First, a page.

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frequently asked questions

Woodworkers FAQ sheets cover almost anything and everything you need to know about joinery. Please feel free to download and use them to get answers to all the questions you ever had about joinery. If you need further help send us your inquiry using the form on this page.

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15. ARCHES AND BRACKETS

WHAT STYLES OF ARCHES ARE AVAILABLE?

Timber arches were traditionally used to provide visual accents to long passages, divide larger rooms or define the family areas from the rooms used by visitors. Many old houses were built with decorative screens or arches in entrance halls and other rooms, which have often been removed or altered over the years. Their restoration will help to revive the character of the interior of a house. Arches are generally in one of three styles
Georgian
Georgian archways generally pre-date the turn of the 20th Century and were simple timber reconstructions of classical masonry arches.
Federation/Bungalow
Federation style archways are typically vertical timber slats within a curved frame, progressively becoming simpler, straighter and more angular as the Californian Bungalow influence was felt.
Art Nouveau.
Art Nouveau arches were popular in the Edwardian period and typically involved elaborate curvilinear fretworks and asymmetrical designs.

arch-styles arch-height.jpg arch-styles-02.jpg arch-model.jpg

WHERE AND HOW ARE THEY INSTALLED?

Archway openings were traditionally formed exactly the same as doorway openings. They were lined with jambs and had architraves fitted both sides. They were usually constructed the same height as all other openings to a height of approx 2550mm. The arches themselves were then simply skew nailed into position. These days "no more nails" adhesive is more common but the positioning and lining details should be duplicated for the best result. For wider openings the arch is split in the centre and an extension piece is added to the width required. The joints are covered by the keyblocks. There are a range of extensions piece designs available to individualize the arch or match other details pre existing in the house.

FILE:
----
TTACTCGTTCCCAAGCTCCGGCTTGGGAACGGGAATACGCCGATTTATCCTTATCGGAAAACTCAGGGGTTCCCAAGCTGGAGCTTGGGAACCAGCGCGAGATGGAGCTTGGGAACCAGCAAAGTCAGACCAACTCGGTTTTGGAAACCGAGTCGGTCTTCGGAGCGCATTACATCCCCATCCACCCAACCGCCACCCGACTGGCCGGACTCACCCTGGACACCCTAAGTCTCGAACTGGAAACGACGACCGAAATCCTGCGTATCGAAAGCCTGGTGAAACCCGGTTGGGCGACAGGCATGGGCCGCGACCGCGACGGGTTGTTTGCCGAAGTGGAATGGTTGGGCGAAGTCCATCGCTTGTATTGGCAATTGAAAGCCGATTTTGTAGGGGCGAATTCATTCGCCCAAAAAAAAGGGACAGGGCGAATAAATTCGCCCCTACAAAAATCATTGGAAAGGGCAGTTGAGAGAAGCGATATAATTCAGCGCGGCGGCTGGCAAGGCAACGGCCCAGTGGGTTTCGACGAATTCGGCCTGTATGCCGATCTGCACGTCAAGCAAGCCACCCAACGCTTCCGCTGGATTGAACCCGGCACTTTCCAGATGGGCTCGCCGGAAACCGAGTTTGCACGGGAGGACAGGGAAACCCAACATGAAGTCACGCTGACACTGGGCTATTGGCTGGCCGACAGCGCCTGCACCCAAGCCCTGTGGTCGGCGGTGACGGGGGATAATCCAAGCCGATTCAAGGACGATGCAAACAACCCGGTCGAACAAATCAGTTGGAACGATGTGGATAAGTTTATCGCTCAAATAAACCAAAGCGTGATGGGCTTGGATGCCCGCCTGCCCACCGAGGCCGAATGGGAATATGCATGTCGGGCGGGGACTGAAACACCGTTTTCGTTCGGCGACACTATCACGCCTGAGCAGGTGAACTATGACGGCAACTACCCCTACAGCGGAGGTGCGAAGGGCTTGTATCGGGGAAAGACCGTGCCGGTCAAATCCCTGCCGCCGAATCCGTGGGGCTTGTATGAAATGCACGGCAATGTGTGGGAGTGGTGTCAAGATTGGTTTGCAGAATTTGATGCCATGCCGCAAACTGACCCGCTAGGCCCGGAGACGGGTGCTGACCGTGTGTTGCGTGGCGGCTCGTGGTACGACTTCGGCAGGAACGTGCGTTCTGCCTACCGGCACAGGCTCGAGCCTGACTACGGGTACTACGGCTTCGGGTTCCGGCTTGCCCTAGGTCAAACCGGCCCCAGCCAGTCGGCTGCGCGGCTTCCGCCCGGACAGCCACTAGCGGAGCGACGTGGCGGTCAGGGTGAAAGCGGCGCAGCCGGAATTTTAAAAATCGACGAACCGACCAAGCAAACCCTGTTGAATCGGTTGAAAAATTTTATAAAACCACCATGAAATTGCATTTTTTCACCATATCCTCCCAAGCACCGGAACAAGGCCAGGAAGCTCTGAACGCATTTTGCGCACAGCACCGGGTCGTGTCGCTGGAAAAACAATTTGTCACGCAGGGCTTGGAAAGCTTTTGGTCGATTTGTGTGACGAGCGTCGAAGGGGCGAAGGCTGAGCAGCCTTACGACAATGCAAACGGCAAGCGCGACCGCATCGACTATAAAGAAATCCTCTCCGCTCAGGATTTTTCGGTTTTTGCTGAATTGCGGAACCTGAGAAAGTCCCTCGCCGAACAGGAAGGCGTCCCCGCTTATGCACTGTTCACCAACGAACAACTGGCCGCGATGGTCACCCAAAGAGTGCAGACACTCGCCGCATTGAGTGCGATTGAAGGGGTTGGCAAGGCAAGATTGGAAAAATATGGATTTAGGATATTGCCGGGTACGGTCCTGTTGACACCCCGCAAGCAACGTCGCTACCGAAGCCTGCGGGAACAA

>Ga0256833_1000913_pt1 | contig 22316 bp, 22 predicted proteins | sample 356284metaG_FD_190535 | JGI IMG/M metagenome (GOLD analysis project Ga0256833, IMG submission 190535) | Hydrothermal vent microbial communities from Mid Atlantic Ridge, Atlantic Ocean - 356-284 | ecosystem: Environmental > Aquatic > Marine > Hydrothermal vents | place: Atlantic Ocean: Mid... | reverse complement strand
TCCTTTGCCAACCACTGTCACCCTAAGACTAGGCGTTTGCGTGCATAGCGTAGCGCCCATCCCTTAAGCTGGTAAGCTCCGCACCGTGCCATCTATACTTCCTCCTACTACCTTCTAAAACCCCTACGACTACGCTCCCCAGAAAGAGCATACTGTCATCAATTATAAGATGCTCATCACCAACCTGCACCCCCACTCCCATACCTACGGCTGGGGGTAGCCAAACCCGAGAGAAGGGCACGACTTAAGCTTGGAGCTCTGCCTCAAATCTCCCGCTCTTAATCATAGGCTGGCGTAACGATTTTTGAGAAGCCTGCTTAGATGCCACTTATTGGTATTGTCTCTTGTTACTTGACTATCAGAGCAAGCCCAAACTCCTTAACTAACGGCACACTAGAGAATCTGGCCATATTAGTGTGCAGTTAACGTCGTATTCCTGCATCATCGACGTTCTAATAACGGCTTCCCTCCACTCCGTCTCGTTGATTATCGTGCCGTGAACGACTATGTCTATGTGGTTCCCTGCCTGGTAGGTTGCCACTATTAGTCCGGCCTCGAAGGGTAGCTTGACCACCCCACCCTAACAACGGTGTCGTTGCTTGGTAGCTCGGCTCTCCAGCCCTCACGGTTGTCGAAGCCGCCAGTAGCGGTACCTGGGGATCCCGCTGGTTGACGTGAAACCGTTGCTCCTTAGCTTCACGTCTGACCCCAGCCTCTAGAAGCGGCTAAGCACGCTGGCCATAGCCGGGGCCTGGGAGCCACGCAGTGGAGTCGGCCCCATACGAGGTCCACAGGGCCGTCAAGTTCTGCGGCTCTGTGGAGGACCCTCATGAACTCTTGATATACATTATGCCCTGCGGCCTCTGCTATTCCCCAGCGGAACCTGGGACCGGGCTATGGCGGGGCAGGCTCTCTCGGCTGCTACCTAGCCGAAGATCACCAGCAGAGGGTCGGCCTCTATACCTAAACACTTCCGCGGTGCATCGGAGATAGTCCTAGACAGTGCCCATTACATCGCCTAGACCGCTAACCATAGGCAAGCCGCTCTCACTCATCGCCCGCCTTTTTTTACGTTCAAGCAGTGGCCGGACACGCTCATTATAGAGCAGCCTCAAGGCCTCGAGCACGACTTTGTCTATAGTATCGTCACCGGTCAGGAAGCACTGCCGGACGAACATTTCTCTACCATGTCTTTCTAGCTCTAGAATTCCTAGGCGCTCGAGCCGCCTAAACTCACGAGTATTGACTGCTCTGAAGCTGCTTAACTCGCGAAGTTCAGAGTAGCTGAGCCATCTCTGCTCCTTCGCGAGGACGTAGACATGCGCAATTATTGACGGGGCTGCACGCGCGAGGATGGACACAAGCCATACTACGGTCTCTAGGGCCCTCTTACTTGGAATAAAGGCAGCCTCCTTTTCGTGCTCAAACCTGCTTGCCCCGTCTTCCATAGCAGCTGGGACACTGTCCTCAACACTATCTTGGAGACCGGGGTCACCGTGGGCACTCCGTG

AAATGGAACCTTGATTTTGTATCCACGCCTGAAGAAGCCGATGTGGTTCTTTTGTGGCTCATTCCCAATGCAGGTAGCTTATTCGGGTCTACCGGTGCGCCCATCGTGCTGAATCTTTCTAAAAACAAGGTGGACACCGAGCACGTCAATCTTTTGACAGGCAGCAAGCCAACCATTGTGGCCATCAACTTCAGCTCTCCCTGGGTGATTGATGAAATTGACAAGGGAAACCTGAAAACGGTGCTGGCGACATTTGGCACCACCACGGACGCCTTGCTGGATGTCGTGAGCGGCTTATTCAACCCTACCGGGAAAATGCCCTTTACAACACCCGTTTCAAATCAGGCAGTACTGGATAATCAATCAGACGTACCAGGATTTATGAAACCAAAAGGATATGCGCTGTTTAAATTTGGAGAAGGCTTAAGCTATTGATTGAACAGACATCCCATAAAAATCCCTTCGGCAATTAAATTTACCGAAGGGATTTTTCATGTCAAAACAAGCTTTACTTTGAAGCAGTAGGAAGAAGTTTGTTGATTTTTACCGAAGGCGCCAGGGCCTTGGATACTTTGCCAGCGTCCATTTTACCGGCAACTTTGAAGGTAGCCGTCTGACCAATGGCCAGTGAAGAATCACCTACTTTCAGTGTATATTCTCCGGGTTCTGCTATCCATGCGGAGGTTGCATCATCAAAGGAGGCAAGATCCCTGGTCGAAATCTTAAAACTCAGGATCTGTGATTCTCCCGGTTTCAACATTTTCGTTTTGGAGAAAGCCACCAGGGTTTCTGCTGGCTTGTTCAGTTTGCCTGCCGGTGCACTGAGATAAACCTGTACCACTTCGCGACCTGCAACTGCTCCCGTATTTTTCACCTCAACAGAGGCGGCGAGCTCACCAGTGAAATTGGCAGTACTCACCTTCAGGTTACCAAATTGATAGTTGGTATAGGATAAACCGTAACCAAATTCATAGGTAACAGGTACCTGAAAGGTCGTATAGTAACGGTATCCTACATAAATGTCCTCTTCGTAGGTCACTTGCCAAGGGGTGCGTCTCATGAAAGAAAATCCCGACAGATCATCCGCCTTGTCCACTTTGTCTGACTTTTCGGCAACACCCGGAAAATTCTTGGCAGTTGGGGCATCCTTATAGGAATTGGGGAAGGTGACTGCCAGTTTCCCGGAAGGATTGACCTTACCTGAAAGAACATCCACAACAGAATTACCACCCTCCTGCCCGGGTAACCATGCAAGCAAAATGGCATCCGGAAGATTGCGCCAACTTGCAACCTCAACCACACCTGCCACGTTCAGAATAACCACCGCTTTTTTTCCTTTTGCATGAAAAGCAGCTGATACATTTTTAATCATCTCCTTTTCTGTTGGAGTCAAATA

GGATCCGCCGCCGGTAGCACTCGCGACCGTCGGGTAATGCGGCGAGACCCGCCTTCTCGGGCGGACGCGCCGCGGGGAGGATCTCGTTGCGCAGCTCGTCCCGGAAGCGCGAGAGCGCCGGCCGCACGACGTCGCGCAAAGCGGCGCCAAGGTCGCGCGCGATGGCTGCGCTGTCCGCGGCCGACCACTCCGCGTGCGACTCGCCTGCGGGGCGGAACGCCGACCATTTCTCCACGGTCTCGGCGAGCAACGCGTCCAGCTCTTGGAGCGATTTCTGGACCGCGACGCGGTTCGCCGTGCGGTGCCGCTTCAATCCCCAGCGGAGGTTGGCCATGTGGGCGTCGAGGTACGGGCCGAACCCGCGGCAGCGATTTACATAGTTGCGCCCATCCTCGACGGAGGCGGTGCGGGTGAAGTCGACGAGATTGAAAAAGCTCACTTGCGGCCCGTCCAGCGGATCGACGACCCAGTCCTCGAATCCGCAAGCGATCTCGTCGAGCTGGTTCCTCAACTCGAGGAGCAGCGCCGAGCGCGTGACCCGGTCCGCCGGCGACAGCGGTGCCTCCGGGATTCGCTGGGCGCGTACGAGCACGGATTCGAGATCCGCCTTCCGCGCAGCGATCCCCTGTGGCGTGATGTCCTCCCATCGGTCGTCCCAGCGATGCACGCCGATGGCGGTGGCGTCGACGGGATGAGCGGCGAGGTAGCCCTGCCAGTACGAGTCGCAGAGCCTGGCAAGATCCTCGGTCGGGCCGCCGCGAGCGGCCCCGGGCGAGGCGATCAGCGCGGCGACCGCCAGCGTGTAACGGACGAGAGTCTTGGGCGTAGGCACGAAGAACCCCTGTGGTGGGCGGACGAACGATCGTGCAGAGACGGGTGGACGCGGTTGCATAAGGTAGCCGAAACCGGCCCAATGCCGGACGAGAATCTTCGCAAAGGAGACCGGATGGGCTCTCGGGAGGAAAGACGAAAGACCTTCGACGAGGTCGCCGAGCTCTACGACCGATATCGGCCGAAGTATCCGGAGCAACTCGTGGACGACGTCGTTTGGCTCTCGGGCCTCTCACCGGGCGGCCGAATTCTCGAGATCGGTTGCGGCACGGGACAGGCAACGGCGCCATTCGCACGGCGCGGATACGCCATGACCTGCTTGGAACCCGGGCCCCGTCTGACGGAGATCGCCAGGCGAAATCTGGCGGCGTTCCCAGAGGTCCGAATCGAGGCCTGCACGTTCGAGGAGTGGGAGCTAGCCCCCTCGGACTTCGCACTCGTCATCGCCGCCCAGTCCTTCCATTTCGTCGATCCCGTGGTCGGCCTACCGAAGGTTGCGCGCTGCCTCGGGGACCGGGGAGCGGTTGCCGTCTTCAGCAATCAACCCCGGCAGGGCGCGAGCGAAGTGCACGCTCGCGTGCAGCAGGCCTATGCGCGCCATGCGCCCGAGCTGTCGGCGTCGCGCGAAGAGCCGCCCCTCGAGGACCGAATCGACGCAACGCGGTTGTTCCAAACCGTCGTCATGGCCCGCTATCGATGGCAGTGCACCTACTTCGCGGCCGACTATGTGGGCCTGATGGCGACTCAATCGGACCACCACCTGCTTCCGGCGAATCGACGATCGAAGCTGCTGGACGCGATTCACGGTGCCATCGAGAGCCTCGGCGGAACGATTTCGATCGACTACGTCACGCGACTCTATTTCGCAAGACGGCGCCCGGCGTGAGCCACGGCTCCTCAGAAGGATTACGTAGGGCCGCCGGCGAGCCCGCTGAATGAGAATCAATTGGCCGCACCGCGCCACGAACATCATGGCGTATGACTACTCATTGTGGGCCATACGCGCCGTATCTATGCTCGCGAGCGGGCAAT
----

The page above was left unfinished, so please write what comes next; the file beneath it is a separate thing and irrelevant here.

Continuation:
WHAT ARE THEY MADE OF?

Woodworkers make arches in a variety of materials for different applications. For flush style arches that are to be painted, laser cut 32mm MDF is preferred as it will not delaminate. Special care must be taken with the fixing of MDF as nails will usually split the material. Adhesive fixing is preferred. For rebated style arches, Woodworkers carry Pacific Maple arches in stock in most designs as it closely approximates the look of the Queensland Maple which was used in many original arches. We also custom manufacture in Red Cedar where clear finishing is required or where weather exposure is an issue. For all external applications, the durability of cedar is essential.

WHAT'S TO KNOW ABOUT VERANDAH BRACKETS?

Decorative Verandah Brackets or 'sweeps' are traditionally used to embellish house facades. Chronologically, brackets only became popular from the 1880's with many of the original designs serving for many decades. The fretworked foliage designs typical of the colonial era were occasionally interlaced with sinuous art nouveau patterns on more avant garde houses. In the early twentieth century, simpler more geometric brackets became most common with larger, more vertical designs being in vogue from the 1920's. Brackets serve no structural purpose but are exposed to continual weather and therefore require to be made of durable material. For over 80 years Woodworkers has been cutting brackets in red cedar or maple. We cut them one at a time by hand in the traditional way using offcuts from our joinery operations. Consequently cutting brackets to match existing examples simply requires the provision of an original bracket or a cardboard template. Most brackets are 32mm thick but this can be varied if required. Our brackets are more durable, authentic & cheaper than laser cut pine alternatives.